Who am I?
Driving home from school each day, I often find myself lost in thought, ruminating on various ideas or events.
Sometimes, I will play out conversations in my head, so as to better and more appropriately prepare for upcoming scenarios (such as a conference with a student’s concerned parent or a talk with my wife during a period of disagreement).
Other times, however, I will have random points enter my mind and then simply explore these tangents.
Such an occurrence happened the other day, as I was struck by Jesus’ Sermon on the Mount.
At the conclusion of His teachings of the Beatitudes, you might recall how Jesus empowers us to stay true to our convictions despite any and all backlash we might receive from others. (Matthew 5:10-11)
While Jesus spoke these words about 2,000 years ago, it is becoming increasingly difficult to heed them today.
Frankly, in our modern and secular society, it is not altogether easy or popular to stay true to one’s faith. We are constantly bombarded with media messages and public pressures to follow a specific crowd, act a particular way or believe a certain idea or message – all of these often contrary to God’s commandments.
Failure to meet or comply with these social expectations can often lead to isolation, exclusion and rejection.
I suppose the question we must ask ourselves, then, is which path do we follow in our lives – that of God or society around us?
While thinking introspectively in my car on my way home, I couldn’t help but consider this exact point.
Do I overly concern myself with materialism or social status? Do I compare myself too much to others and their clothes, homes, relationships, cars, jobs, travels or other items?
Do I serve social standards or God’s desires for me?
As depressing as this might sound, I occasionally wonder what people would say at my funeral.
Like many others, I would hope they would share compliments about my thoughtful and kindhearted personality, my witty sense of humor, my love for my family and friends, and other common points of praise often spoken about the deceased.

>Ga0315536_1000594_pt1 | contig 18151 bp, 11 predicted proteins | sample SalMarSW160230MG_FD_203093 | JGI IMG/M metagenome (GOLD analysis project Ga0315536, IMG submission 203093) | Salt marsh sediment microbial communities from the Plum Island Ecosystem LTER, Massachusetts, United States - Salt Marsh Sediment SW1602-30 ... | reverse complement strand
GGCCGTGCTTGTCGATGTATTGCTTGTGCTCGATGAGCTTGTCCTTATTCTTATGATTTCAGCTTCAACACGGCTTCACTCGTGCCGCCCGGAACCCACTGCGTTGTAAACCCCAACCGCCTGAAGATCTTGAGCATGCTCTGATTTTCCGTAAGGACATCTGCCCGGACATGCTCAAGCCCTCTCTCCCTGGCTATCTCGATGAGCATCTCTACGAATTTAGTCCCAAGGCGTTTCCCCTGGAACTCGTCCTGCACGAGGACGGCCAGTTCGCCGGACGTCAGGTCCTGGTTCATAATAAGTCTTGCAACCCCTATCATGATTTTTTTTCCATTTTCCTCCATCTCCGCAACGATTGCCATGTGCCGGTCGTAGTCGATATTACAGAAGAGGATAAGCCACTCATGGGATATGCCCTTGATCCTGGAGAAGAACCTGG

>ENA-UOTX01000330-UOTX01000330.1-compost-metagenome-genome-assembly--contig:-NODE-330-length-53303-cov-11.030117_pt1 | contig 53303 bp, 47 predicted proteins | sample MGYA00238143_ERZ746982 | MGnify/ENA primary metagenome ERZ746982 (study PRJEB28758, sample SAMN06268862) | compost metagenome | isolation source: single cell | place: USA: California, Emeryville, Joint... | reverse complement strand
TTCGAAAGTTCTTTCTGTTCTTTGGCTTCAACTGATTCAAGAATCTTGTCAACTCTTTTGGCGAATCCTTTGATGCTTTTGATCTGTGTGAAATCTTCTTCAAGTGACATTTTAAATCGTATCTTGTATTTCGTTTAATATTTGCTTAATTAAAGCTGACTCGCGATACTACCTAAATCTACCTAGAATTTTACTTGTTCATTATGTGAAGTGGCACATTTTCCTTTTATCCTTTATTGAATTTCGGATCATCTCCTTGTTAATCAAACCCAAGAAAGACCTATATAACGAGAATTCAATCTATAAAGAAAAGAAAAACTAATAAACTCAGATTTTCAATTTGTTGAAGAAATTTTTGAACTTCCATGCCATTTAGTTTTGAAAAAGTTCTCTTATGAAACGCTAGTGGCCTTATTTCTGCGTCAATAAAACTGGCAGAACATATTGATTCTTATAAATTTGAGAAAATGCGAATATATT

But what would I really want them to say?
Well, I guess I would hope people would identify me without doubt as a man of God.
Sure, being nice to people and making them feel special is important. Sacrificing yourself for others is meaningful. Giving your best effort in everything you do is admirable. But if these practices and traits are not for a greater purpose or being, are they not all in vain?
Indeed, living as a faithful servant to the Lord, serving His will and not being a slave to earthly directions – isn’t this what I am called to be?
Aren’t we all?
Is our legacy supposed to be wealth passed to our next generation, or buildings named in our honor? Am I to attain a particular salary or social echelon prior to my death or a have a passport filled with country stamps?
Regardless of accomplishment, I believe our legacy is to be a shining example of God’s wonder and awesome love and presence for others to know and apply to their lives.
So, then, what do I want my legacy to be?
Well, while I have no intention of passing on anytime soon, what I want is for my wife and me to enjoy a happy, healthy and holy marriage until death.
I want for us to raise our children into faith-led adults that look to us as their earthly heroes and that make our world a better place by their example.
I want my students to know they are capable of more, always discovering their fullest God-given potential while being pleased with their efforts and achievements.
I want my friends and strangers alike to remember me by how they felt around me, feeling better about themselves after our time together.
In essence, I want to have lived as salt of the earth and light for the world. (Matthew 5:13-16) I want to have realized God’s work on earth, fulfilling His teachings and making Him proud.
Now, none of this is easy, of course. Living in accordance with God’s Holy Word is no small order and often requires going against the grain, culturally speaking. I know I fail at this challenge often in my life.
But despite our many flaws and failures, let us resolve to remain motivated to pursue a greater good and live our Heavenly calling.
Jesus tells us our reward for our loyalty to Him awaits us and will be more than we could ever imagine. Staying true to His Word and living His example will yield a prize and salvation that will put any earthly winnings to shame. (Matthew 5:12)
In the end, isn’t that what matters the most?
So, the next time you’re driving home and are lost in random thought, perhaps you’ll be reminded of Jesus’ Beatitudes and how we are called to live as God’s blessed children.
While it surely would be random, such a point would most certainly be worth it.
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